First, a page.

After Santa Barbara we drove through LA (stopping for some amazing Korean BBQ in downtown first), we drove on to Palm Springs and then up to Joshua Tree just as the sun was setting. Our airbnb for the night was an amazing little “homesteader cabin” a good 6-7 miles off the main highway, off a dirt road. I got a couple night shots of the view from the porch, but it was nearly a full moon, so the stars were a little daunted by the bright light. Still, a really beautiful and serene evening.
Day 4: Joshua Tree to Sedona
Joshua Tree is a crazy place. It reminded me of a Dr. Seuss book. I also discovered that Joshua Trees are in the Yucca family. They came in so many shapes, appendage numbers, and sizes. We had seen a few of them as we traveled closer to the National Park and also throughout the rest of the Arizona/Nevada area, but there truly wasn’t the same concentration as in the Park itself. Quite stunning to see a forest of them line the road as we drove through. We caught them with a brilliant blue sky and wispy clouds that added another level of character to the landscapes.
And then there’s Sedona. We planned our entrance into the valley perfectly to catch sunset. The formations are beautiful enough in the middle of the day, but when the warm light of sunset hits the brilliant red rocks, they glow. We arrived at that night’s airbnb just as the light was prime for photos and we had a great view of the hills from the porch. After the sun set, I caught a nice shot of the moon rising in dusk light.
Day 5: Sedona to Grand Canyon and over to Kanab, UT
We woke up in Sedona and drove through town a bit to get some views of the wonderful formations. We also wandered over to the chapel that is built into the hillside. It was a pretty impressive construction. I was more amused by the view from the chapel looking down upon the gaudiest home I’ve ever seen. Yeah, check it out – you can’t miss it. I think they must have thought that by painting it red like the rocks it would blend in…
We moved on towards the Grand Canyon afterwards. It was cooling down at that point (it even snowed lightly a little bit), and we were greeted by a very overcast sky when we got there. While I was a little sad to not have the sun illuminate the striking colors and formations that the canyon makes, the diffused lighting did have a certain somber and powerful character of its own. I remarked that the whole thing just looked like a painting in some movie backlot. It’s really hard to believe it’s real even when you’re standing right in front of it.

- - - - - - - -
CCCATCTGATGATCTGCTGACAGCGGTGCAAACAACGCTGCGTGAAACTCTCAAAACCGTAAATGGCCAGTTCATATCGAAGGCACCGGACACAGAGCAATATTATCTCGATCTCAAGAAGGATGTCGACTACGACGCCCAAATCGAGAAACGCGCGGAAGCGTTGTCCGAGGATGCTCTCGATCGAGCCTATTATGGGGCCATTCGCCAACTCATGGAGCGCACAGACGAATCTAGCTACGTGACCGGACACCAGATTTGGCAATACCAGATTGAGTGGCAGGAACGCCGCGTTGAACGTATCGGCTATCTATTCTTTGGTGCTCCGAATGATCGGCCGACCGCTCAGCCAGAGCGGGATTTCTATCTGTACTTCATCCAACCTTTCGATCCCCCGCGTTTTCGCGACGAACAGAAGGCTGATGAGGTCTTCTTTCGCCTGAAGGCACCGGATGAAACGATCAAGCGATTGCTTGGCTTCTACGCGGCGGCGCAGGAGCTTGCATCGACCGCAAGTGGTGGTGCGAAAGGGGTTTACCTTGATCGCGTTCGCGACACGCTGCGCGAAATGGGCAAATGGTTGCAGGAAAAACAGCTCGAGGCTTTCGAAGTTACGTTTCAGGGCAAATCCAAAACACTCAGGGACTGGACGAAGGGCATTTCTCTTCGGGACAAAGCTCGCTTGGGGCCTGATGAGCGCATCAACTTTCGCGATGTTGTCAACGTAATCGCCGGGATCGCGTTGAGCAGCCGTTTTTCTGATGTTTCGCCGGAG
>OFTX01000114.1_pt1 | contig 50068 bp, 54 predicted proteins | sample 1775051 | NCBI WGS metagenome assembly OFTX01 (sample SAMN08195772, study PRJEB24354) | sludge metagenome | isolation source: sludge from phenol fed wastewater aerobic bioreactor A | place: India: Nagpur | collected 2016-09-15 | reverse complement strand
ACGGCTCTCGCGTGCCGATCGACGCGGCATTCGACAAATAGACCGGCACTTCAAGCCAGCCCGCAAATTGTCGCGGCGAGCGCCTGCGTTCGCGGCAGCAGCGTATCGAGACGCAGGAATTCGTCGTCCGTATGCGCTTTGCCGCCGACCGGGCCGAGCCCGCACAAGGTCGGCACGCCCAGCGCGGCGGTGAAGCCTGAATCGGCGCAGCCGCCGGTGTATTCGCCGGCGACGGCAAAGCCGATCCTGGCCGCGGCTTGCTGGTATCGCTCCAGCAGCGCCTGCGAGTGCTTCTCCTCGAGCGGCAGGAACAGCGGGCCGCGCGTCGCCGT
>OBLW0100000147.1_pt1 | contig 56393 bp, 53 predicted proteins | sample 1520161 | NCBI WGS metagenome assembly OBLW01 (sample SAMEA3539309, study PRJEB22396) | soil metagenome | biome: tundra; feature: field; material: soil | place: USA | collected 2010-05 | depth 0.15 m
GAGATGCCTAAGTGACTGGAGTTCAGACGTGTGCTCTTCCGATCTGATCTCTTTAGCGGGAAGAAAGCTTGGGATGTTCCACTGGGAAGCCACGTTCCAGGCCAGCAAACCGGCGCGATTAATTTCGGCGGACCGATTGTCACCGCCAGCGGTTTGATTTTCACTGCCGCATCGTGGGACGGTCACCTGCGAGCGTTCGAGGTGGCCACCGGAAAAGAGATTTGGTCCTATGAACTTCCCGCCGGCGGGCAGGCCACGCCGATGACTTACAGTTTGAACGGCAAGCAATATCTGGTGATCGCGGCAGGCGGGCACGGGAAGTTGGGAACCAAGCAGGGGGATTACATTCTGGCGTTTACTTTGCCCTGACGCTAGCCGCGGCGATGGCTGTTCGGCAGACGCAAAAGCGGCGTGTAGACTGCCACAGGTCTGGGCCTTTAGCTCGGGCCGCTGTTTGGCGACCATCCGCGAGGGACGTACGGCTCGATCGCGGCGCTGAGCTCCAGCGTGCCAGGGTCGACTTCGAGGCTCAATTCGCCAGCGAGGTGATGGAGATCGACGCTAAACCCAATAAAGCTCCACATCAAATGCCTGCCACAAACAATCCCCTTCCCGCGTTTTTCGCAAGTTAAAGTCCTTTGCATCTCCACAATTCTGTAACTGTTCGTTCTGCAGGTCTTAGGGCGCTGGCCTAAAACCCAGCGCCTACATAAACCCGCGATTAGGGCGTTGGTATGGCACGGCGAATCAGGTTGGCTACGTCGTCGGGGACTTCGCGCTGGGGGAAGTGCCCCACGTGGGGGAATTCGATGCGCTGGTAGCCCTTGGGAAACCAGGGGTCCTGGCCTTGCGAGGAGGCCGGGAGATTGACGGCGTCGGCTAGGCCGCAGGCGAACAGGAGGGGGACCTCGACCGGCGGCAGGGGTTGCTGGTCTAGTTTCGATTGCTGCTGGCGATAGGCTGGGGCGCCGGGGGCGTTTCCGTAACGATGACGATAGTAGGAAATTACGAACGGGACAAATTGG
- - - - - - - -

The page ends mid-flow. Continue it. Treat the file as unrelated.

We drove west a bit, then backtracked along the eastern side of the south rim to the “look out” which was a unique perspective – looking west you could still see the deep cavernous ridge line, but looking east, you could see the plateaus and flat land that extend beyond where the canyon gets shallower. We continued our drive going east towards Lake Powell, stopping at a reservation where they kindly let me take a few more pictures from their vantage point. We drove all the way around up into Utah and landed for the night in the adorable town called Kanab.
Day 6: Kanab to Las Vegas
Kanab is the most quaint little roadside town. Feels like it belongs on Route 66 and clearly gets frequented by people visiting the surrounding national parks. Lots of great neon and retro details throughout the town. It is considered the Little Hollywood of Utah. It definitely had a hay-day where lots of Westerns were filmed in the surrounding area – and movies of note, too. We just watched The Outlaw Josey Wales, a Clint Eastwood flick, that was filmed there to see if we recognized anything.
They have an amazing little movie museum with some sets that were used in films. It’s pretty much perfect.
We went from Kanab to Zion, only about an hour’s drive away. Zion is a beautiful canyon with more stunning rock formations. It has the longest tunnel I’ve ever driven through, carved straight through a mountain side, with only a few pockets of light streaming in as you drove through it. We hiked in the canyon at the end of the northern loop of the road which had a beautiful river running through it.
We left through the southwest entrance and headed on to Vegas for the night.
Day 7: Las Vegas to Death Valley
Being in Vegas was even more surreal than usual, having come from such natural wonders to the artificial wonder that is Vegas. We did the usual Vegas thing that night – dinner and a show, then headed out in the late morning towards Death Valley. We passed a little gas station/brothel on the way, too, on the outskirts of Area 51. Gotta love Nevada.
Death Valley was glorious. We have both decided that we’ll have to come back with more time to explore it. The colors, textures, and formations we saw were so surreal and like nothing I’d ever seen. It looked like something out of a Dalí painting. There was also a quaint little Inn tucked into the hillside that was quite literally an oasis in the middle of the desert. And then the sun was setting as we drove out, making such gorgeous colors: purple hills, golden tumbleweed brush, auburn red dirt, all against a fading blue sky. Such a treat to see. We ended our night in Lone Pine, on the Eastern foothills of the Sierra.
Day 8: Lone Pine & Alabama Hills